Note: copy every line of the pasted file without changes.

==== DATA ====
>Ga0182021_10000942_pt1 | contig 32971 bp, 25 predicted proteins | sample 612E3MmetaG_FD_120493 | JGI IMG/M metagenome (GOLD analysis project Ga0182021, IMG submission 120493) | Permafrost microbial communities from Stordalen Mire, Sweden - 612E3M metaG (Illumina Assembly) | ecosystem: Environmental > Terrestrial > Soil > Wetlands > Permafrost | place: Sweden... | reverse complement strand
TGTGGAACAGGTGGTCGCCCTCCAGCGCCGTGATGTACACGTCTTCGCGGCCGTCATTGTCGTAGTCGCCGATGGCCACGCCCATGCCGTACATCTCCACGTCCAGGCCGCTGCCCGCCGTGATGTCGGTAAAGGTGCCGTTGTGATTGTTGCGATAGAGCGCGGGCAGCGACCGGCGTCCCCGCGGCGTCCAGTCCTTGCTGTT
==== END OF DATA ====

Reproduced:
>Ga0182021_10000942_pt1 | contig 32971 bp, 25 predicted proteins | sample 612E3MmetaG_FD_120493 | JGI IMG/M metagenome (GOLD analysis project Ga0182021, IMG submission 120493) | Permafrost microbial communities from Stordalen Mire, Sweden - 612E3M metaG (Illumina Assembly) | ecosystem: Environmental > Terrestrial > Soil > Wetlands > Permafrost | place: Sweden... | reverse complement strand
TGTGGAACAGGTGGTCGCCCTCCAGCGCCGTGATGTACACGTCTTCGCGGCCGTCATTGTCGTAGTCGCCGATGGCCACGCCCATGCCGTACATCTCCACGTCCAGGCCGCTGCCCGCCGTGATGTCGGTAAAGGTGCCGTTGTGATTGTTGCGATAGAGCGCGGGCAGCGACCGGCGTCCCCGCGGCGTCCAGTCCTTGCTGTT